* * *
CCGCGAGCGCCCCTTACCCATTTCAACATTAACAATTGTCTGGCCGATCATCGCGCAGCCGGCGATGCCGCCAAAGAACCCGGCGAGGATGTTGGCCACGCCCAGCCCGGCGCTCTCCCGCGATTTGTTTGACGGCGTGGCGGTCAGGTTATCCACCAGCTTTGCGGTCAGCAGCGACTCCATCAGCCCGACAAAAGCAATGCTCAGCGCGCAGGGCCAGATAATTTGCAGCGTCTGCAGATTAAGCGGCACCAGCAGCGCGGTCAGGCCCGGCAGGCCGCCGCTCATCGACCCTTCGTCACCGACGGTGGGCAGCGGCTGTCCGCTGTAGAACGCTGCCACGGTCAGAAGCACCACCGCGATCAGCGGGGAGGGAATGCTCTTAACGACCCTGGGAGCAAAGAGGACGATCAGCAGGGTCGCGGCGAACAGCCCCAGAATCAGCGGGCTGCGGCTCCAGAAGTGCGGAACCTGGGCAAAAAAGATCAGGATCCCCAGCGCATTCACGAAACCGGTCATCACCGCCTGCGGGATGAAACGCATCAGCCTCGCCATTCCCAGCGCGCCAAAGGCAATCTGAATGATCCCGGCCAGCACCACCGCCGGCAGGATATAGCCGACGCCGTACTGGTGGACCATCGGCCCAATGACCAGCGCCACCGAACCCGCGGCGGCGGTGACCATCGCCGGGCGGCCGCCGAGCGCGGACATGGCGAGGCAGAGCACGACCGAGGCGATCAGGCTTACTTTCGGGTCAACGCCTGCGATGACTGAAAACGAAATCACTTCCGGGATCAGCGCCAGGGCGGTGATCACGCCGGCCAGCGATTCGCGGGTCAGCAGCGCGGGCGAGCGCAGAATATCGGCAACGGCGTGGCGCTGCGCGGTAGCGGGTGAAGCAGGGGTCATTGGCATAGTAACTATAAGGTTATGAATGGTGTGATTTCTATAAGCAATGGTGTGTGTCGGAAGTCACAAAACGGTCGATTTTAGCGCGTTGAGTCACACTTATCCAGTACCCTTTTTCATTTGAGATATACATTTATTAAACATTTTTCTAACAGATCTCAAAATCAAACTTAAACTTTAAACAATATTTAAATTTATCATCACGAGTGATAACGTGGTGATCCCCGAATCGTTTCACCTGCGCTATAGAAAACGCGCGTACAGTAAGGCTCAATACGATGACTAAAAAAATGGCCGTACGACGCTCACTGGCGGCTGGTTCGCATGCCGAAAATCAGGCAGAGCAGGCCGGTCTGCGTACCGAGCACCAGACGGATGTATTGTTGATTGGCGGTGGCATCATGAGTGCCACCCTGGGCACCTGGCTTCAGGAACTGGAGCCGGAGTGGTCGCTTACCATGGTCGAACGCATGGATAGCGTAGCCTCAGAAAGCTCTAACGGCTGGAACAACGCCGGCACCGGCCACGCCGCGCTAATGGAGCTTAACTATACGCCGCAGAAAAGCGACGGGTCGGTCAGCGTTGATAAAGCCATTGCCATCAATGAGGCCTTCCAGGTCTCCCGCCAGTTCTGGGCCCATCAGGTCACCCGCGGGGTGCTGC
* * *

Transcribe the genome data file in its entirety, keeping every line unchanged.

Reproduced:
CCGCGAGCGCCCCTTACCCATTTCAACATTAACAATTGTCTGGCCGATCATCGCGCAGCCGGCGATGCCGCCAAAGAACCCGGCGAGGATGTTGGCCACGCCCAGCCCGGCGCTCTCCCGCGATTTGTTTGACGGCGTGGCGGTCAGGTTATCCACCAGCTTTGCGGTCAGCAGCGACTCCATCAGCCCGACAAAAGCAATGCTCAGCGCGCAGGGCCAGATAATTTGCAGCGTCTGCAGATTAAGCGGCACCAGCAGCGCGGTCAGGCCCGGCAGGCCGCCGCTCATCGACCCTTCGTCACCGACGGTGGGCAGCGGCTGTCCGCTGTAGAACGCTGCCACGGTCAGAAGCACCACCGCGATCAGCGGGGAGGGAATGCTCTTAACGACCCTGGGAGCAAAGAGGACGATCAGCAGGGTCGCGGCGAACAGCCCCAGAATCAGCGGGCTGCGGCTCCAGAAGTGCGGAACCTGGGCAAAAAAGATCAGGATCCCCAGCGCATTCACGAAACCGGTCATCACCGCCTGCGGGATGAAACGCATCAGCCTCGCCATTCCCAGCGCGCCAAAGGCAATCTGAATGATCCCGGCCAGCACCACCGCCGGCAGGATATAGCCGACGCCGTACTGGTGGACCATCGGCCCAATGACCAGCGCCACCGAACCCGCGGCGGCGGTGACCATCGCCGGGCGGCCGCCGAGCGCGGACATGGCGAGGCAGAGCACGACCGAGGCGATCAGGCTTACTTTCGGGTCAACGCCTGCGATGACTGAAAACGAAATCACTTCCGGGATCAGCGCCAGGGCGGTGATCACGCCGGCCAGCGATTCGCGGGTCAGCAGCGCGGGCGAGCGCAGAATATCGGCAACGGCGTGGCGCTGCGCGGTAGCGGGTGAAGCAGGGGTCATTGGCATAGTAACTATAAGGTTATGAATGGTGTGATTTCTATAAGCAATGGTGTGTGTCGGAAGTCACAAAACGGTCGATTTTAGCGCGTTGAGTCACACTTATCCAGTACCCTTTTTCATTTGAGATATACATTTATTAAACATTTTTCTAACAGATCTCAAAATCAAACTTAAACTTTAAACAATATTTAAATTTATCATCACGAGTGATAACGTGGTGATCCCCGAATCGTTTCACCTGCGCTATAGAAAACGCGCGTACAGTAAGGCTCAATACGATGACTAAAAAAATGGCCGTACGACGCTCACTGGCGGCTGGTTCGCATGCCGAAAATCAGGCAGAGCAGGCCGGTCTGCGTACCGAGCACCAGACGGATGTATTGTTGATTGGCGGTGGCATCATGAGTGCCACCCTGGGCACCTGGCTTCAGGAACTGGAGCCGGAGTGGTCGCTTACCATGGTCGAACGCATGGATAGCGTAGCCTCAGAAAGCTCTAACGGCTGGAACAACGCCGGCACCGGCCACGCCGCGCTAATGGAGCTTAACTATACGCCGCAGAAAAGCGACGGGTCGGTCAGCGTTGATAAAGCCATTGCCATCAATGAGGCCTTCCAGGTCTCCCGCCAGTTCTGGGCCCATCAGGTCACCCGCGGGGTGCTGC